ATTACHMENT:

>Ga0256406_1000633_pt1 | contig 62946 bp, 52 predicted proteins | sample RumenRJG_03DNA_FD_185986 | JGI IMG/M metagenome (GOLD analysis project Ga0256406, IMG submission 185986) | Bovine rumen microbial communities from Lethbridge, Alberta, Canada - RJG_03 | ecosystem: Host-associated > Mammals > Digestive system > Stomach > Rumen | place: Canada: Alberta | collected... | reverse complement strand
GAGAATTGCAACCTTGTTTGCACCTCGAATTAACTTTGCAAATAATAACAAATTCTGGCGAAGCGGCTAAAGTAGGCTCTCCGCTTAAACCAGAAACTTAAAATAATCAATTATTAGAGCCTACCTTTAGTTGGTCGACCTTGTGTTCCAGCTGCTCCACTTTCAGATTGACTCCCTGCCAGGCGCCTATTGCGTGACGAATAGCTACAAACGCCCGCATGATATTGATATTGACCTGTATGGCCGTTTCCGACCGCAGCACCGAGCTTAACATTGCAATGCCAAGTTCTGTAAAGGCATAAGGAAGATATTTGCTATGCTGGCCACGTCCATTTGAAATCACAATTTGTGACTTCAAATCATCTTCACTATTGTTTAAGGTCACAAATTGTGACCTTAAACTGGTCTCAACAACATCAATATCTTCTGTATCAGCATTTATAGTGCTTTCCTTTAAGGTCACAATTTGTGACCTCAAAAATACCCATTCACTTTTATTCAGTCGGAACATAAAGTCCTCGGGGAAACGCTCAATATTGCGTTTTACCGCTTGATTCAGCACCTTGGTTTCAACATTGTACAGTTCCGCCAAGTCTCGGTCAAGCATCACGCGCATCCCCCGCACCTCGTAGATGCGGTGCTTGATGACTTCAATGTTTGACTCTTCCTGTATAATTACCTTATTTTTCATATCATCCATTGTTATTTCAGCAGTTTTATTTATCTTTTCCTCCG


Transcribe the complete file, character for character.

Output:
>Ga0256406_1000633_pt1 | contig 62946 bp, 52 predicted proteins | sample RumenRJG_03DNA_FD_185986 | JGI IMG/M metagenome (GOLD analysis project Ga0256406, IMG submission 185986) | Bovine rumen microbial communities from Lethbridge, Alberta, Canada - RJG_03 | ecosystem: Host-associated > Mammals > Digestive system > Stomach > Rumen | place: Canada: Alberta | collected... | reverse complement strand
GAGAATTGCAACCTTGTTTGCACCTCGAATTAACTTTGCAAATAATAACAAATTCTGGCGAAGCGGCTAAAGTAGGCTCTCCGCTTAAACCAGAAACTTAAAATAATCAATTATTAGAGCCTACCTTTAGTTGGTCGACCTTGTGTTCCAGCTGCTCCACTTTCAGATTGACTCCCTGCCAGGCGCCTATTGCGTGACGAATAGCTACAAACGCCCGCATGATATTGATATTGACCTGTATGGCCGTTTCCGACCGCAGCACCGAGCTTAACATTGCAATGCCAAGTTCTGTAAAGGCATAAGGAAGATATTTGCTATGCTGGCCACGTCCATTTGAAATCACAATTTGTGACTTCAAATCATCTTCACTATTGTTTAAGGTCACAAATTGTGACCTTAAACTGGTCTCAACAACATCAATATCTTCTGTATCAGCATTTATAGTGCTTTCCTTTAAGGTCACAATTTGTGACCTCAAAAATACCCATTCACTTTTATTCAGTCGGAACATAAAGTCCTCGGGGAAACGCTCAATATTGCGTTTTACCGCTTGATTCAGCACCTTGGTTTCAACATTGTACAGTTCCGCCAAGTCTCGGTCAAGCATCACGCGCATCCCCCGCACCTCGTAGATGCGGTGCTTGATGACTTCAATGTTTGACTCTTCCTGTATAATTACCTTATTTTTCATATCATCCATTGTTATTTCAGCAGTTTTATTTATCTTTTCCTCCG